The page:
On July 9, 2020, the Eureka Police Department (EPD) held another in house De-escalation and Tactical Communication course. About a dozen EPD officers participated in this latest training which is modeled from the Police Executive Research Forum (PERF) program Integrating Communications, Assessment, and Tactics (ICAT).
The ten-hour multifaceted training was led by EPD Sergeants LaFrance and Rabang and Officer Nunez, who attended a nationally recognized train-the-trainer course in 2019 hosted locally by the Eureka Police Department. ICAT accompanies Crisis Intervention (CIT) and Principled Policing (Implicit Bias/Procedural Justice)—other vital fields in which EPD officers also receive training. This training course provides officers the tools, skills, and options needed to successfully defuse a range of critical incidents.
According to PERF, “ICAT is a new way of thinking about use-of-force training for police officers. ICAT is designed especially for situations involving persons who are unarmed or are armed with weapons other than firearms, and who may be experiencing a mental health or other crisis. The training program is anchored by the Critical Decision-Making Model that helps officers assess situations, make safe and effective decisions, and document and learn from their actions. ICAT incorporates different skill sets into a unified training approach that emphasizes scenario-based exercises, as well as lecture and case study opportunities.”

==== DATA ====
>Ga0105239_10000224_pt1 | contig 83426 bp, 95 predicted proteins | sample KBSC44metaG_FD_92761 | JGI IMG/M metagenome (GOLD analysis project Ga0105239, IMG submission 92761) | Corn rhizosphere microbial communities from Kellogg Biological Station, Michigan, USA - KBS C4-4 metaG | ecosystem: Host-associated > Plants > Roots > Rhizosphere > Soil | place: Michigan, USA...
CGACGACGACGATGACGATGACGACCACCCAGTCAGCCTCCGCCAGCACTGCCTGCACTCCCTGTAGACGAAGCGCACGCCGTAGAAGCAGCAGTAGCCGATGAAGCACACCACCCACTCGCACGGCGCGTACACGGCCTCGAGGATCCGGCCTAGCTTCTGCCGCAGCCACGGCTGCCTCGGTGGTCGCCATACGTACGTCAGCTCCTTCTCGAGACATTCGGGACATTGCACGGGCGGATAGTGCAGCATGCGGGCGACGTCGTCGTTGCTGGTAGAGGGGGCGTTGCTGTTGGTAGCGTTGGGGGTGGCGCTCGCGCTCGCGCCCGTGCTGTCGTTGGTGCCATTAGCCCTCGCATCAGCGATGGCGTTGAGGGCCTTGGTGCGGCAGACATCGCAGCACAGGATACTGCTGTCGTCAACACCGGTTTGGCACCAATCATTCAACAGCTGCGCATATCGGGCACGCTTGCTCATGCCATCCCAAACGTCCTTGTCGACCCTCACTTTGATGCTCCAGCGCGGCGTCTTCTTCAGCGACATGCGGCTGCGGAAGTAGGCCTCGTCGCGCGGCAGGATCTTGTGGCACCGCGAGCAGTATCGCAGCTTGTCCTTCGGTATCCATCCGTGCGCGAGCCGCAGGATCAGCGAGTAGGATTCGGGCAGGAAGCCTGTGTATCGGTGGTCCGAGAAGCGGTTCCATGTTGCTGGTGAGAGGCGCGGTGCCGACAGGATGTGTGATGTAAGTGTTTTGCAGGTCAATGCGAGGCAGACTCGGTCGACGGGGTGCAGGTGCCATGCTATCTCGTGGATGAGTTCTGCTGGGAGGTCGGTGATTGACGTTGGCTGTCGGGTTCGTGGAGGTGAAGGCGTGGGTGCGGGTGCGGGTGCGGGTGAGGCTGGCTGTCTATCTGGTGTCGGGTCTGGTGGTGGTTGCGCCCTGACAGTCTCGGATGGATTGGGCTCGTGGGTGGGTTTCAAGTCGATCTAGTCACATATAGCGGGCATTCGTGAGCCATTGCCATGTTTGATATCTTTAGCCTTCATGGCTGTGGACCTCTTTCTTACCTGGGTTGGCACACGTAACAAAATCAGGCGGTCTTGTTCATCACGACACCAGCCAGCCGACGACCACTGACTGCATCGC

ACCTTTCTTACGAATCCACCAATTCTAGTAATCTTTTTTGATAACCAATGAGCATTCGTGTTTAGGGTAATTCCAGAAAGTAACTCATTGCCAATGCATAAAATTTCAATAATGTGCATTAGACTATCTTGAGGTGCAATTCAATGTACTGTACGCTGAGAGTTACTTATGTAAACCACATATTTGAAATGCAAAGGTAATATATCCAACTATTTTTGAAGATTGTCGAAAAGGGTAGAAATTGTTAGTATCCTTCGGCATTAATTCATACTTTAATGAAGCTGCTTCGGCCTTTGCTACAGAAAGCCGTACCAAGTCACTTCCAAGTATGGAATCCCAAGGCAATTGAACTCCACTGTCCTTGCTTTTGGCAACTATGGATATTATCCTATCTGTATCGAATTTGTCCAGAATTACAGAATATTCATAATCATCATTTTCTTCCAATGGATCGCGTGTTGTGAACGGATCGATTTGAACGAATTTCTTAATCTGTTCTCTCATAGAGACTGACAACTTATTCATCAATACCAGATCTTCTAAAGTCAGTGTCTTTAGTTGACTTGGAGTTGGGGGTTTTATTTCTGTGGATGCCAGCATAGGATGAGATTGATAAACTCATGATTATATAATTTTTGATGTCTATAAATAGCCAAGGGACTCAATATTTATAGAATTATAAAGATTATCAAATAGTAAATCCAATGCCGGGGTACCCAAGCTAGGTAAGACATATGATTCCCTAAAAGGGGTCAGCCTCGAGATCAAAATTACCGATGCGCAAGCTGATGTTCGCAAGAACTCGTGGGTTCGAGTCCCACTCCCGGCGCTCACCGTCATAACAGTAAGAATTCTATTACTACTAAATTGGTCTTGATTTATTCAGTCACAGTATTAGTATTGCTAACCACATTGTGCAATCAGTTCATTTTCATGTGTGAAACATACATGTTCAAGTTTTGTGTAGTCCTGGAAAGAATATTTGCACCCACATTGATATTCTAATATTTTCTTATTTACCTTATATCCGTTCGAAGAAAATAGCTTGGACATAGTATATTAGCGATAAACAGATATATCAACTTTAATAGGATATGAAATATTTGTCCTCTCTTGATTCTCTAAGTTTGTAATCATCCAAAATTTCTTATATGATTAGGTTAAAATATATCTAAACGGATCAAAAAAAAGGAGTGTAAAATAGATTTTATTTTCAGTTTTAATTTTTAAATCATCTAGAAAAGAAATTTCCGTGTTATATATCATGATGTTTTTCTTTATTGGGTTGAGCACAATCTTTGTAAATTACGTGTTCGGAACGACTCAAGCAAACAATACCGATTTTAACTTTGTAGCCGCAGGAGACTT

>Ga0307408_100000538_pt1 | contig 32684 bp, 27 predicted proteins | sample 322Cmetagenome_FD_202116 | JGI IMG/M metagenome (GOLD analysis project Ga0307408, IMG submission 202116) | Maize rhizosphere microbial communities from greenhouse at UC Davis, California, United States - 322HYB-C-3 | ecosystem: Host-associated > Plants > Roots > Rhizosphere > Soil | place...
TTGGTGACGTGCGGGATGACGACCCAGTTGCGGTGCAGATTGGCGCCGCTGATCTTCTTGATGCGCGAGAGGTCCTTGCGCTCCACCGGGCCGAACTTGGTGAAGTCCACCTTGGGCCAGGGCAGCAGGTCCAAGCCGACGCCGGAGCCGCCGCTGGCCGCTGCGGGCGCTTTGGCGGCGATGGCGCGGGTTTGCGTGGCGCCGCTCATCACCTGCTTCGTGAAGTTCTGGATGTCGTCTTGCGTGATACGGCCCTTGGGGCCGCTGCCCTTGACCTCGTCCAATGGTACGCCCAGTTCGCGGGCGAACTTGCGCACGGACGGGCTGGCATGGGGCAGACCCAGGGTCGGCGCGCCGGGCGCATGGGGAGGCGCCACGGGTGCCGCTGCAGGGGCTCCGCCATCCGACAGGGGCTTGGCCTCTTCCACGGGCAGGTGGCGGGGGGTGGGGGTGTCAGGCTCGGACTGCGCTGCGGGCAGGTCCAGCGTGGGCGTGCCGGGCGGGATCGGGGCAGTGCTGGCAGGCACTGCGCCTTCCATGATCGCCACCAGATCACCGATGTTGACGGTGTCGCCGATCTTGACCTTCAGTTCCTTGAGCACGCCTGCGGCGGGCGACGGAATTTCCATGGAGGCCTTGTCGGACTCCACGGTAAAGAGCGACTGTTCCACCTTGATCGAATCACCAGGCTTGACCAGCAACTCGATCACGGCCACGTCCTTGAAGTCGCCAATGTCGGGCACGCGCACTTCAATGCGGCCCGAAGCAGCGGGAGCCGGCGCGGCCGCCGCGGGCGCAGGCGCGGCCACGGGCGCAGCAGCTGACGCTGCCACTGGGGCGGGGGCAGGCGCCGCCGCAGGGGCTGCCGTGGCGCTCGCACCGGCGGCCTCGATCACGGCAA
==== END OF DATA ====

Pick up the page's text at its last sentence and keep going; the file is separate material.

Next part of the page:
The training blended in-depth discussion and realistic scenarios requiring them to apply the tactics and communications skills they learned. Topics included:
- Critical decision-making
- Crisis recognition
- Tactical communications
- Operational tactics
Chief Watson said, “The critical skills learned in this course are used by EPD officers daily. As our community’s protectors, defenders and peacekeepers, the Eureka Police Department is committed to a “guardian policing” mindset. Reducing the use of force where feasible through effective de-escalation techniques not only increases the safety of our officers and citizens, but it also enhances a law enforcement agency’s legitimacy and trust in the eyes of those we are sworn to serve and protect.”
EPD has another in-house de-escalation course (our fourth ICAT training since May 2019) scheduled for next month. EPD will continue to provide de-escalation, CIT, and implicit bias/procedural justice training for its members on an on-going basis.